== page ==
7 Secret Tax Write-Offs for Your Small Business

7 Secret Tax Write-Offs for Your Small Business

Maybe you already filed your taxes and are wondering, “did I take advantage of every possible deduction?” Or, perhaps you’re running against the clock and hoping you’ve given yourself the best advantage possible. Either way, small business taxes, particularly deductions, can be complicated.

However, taking the time to make sure you’re leveraging all the right deductions can save you thousands of dollars each year. And while there are many commonly known tax deductions, there are a few that remain a mystery to many filers.

Don’t worry. If you’re reading this after you’ve filed, don’t let tax prep remorse get you down. Now is a great time to start a document and collect information for next year, when you get to do it all again.

7 Secret Tax Write-Offs for Your Small Business

1. Educational expenses

A well-educated workforce can be an invaluable tool in your on-going success. And though education and training needs may vary from company to company, they often share one thing in common – they are deductible.

This includes things like seminars, workshops, and other development or skill-driven opportunities as well as tuition payments, workbooks, etc.

Of course, don’t forget that you, as the filer, can also deduct the cost of some educational expenses, including the cost of workshops, seminars, books, magazines, and other subscriptions that are directly related to your business.

2. Regulatory and licensing fees 

While not every business is subject to local regulations and licensing practices, many are. Unfortunately, state and local permits, licenses, and other regulatory documentation or practices can take a toll on your wallet – especially if you’re just getting started.

The good news is that the associated fees are typically considered a necessary business expense and therefore deductible.

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3. Home office costs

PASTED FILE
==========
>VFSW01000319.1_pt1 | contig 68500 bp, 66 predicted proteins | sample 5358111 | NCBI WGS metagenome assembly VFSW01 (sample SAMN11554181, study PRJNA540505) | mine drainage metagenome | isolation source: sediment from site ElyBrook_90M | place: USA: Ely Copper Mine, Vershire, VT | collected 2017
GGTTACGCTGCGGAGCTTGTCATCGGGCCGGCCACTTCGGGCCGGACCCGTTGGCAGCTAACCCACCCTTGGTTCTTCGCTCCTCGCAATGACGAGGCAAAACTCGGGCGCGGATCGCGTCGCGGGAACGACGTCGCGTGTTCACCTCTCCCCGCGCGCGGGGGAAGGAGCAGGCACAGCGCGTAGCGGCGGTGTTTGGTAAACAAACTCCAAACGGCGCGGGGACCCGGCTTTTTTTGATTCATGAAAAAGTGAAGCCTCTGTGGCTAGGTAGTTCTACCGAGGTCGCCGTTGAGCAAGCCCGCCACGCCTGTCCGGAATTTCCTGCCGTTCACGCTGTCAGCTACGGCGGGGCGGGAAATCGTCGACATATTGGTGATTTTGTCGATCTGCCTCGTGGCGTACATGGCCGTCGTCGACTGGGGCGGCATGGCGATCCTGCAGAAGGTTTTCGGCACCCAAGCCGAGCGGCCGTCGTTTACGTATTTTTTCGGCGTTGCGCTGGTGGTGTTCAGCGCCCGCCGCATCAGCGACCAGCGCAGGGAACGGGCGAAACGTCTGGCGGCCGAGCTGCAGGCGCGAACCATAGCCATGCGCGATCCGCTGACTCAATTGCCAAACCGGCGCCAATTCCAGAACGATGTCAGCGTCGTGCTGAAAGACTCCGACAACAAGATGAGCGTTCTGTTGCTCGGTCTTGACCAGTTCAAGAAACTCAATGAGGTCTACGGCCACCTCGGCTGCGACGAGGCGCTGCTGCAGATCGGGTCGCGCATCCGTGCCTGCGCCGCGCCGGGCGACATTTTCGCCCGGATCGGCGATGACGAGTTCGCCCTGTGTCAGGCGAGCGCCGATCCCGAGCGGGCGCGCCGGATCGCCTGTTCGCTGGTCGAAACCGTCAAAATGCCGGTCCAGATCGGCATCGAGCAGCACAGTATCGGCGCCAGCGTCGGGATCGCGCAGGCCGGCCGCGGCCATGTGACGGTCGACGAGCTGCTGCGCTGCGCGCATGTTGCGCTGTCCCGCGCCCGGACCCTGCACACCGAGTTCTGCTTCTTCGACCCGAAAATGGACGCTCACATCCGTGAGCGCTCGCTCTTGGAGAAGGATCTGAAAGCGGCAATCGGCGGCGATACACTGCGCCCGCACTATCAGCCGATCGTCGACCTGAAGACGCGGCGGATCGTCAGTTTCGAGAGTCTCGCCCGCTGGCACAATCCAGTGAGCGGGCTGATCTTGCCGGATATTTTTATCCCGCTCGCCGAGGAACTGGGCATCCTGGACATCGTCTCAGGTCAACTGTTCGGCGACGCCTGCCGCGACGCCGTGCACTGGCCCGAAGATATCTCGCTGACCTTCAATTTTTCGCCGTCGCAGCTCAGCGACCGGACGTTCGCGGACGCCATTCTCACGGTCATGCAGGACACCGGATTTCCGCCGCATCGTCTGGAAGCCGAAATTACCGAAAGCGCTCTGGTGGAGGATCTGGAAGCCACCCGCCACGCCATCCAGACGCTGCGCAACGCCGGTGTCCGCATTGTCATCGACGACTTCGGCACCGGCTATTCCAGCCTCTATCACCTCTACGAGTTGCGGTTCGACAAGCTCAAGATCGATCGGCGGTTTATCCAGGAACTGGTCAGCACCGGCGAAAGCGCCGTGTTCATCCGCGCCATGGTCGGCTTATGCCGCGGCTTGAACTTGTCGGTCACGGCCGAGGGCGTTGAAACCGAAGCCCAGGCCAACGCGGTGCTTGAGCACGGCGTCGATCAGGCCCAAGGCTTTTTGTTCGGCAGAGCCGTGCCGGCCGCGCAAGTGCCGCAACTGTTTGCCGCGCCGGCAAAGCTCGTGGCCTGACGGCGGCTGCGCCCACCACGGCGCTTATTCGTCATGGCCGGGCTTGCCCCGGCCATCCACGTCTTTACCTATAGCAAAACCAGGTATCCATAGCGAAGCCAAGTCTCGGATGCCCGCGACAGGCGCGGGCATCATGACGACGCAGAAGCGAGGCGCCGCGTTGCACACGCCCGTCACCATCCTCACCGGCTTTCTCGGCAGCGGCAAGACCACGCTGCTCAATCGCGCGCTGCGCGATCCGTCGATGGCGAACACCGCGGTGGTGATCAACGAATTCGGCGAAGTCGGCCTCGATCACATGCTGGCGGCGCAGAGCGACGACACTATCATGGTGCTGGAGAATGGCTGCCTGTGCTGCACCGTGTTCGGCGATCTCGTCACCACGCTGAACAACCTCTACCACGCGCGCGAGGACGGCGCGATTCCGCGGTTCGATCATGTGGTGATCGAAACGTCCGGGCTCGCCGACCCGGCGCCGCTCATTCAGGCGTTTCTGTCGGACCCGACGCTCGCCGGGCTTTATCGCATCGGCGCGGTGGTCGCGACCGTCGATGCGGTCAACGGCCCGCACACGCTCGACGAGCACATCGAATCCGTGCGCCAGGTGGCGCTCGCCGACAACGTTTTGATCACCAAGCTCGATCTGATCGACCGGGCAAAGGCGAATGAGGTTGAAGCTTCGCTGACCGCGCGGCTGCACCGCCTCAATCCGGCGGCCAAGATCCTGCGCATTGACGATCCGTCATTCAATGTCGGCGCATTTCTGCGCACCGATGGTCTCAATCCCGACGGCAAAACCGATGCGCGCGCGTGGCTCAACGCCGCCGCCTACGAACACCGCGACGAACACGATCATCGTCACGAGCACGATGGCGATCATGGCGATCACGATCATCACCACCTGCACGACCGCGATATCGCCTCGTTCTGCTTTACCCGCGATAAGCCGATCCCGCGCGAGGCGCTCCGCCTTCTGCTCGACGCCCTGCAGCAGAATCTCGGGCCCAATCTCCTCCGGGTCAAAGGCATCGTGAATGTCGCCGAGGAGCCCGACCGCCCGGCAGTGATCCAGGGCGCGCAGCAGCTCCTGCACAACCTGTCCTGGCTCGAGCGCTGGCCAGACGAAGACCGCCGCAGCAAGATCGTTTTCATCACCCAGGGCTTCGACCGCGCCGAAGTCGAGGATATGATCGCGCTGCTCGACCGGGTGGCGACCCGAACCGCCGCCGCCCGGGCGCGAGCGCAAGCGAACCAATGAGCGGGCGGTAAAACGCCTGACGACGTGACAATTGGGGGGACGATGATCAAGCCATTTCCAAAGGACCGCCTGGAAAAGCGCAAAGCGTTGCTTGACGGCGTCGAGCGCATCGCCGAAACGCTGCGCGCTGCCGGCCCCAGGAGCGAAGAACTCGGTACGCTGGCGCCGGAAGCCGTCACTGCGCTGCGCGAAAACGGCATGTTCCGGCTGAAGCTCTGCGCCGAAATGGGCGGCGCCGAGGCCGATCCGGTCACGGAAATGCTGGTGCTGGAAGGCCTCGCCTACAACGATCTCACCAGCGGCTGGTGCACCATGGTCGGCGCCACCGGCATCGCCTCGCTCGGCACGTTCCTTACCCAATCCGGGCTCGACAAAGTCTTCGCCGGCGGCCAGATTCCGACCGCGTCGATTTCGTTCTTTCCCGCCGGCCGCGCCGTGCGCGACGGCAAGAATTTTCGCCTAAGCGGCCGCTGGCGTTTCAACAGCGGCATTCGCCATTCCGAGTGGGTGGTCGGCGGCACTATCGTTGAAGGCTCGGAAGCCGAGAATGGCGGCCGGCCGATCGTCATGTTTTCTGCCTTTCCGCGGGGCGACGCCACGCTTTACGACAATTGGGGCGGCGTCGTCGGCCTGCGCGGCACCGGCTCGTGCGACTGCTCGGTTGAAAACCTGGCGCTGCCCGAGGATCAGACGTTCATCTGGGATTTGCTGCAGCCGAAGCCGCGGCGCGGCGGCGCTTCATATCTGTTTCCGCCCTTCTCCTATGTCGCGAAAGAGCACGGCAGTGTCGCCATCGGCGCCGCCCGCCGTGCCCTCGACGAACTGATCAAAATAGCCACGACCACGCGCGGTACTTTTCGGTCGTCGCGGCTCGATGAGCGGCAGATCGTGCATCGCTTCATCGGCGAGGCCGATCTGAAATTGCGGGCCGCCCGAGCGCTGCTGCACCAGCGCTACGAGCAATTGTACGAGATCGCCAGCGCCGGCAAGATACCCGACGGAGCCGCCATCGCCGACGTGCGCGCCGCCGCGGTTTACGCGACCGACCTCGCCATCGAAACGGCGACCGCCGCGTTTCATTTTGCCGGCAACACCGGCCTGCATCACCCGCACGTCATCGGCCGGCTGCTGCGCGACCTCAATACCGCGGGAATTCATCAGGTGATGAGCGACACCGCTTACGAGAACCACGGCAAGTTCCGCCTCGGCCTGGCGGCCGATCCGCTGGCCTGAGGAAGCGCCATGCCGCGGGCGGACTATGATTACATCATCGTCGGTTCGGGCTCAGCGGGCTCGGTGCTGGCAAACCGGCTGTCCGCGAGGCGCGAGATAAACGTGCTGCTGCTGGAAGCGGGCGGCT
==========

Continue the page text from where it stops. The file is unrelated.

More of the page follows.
If you run a business out of a stand-alone space, you probably already know you can deduct things like rent and utilities. However, small business owners who choose to do business out of their house can also take advantage of similar deductions.

If you’re working out of your home and want to deduct costs, then there are some IRS-provided requirements that you’ll need to meet. Depending on your specific space and nature of your business, it can get a bit complicated, so it’s important to directly consult IRS documentation.  

However, there are some basic requirements that can help you determine if it’s something worth looking into.

For one, the room you consider your “office space” must be used exclusively for work, that means a room that doubles as a playroom or reading room won’t cut it.

Secondly, it must be considered your primary place of business, so if you have an office and you just do some work at home here and there, it won’t qualify.

It’s also worth noting that this can include expenses for things like painting and repairs as well as indirect expenses like a portion of your insurance, utilities, etc.

4. Wireless phone service bills

More and more people are opting to conduct business over cell phones as opposed to investing in a landline. And while some may choose to get a second phone number for business use, many business owners find themselves relying on their personal phone to field business calls.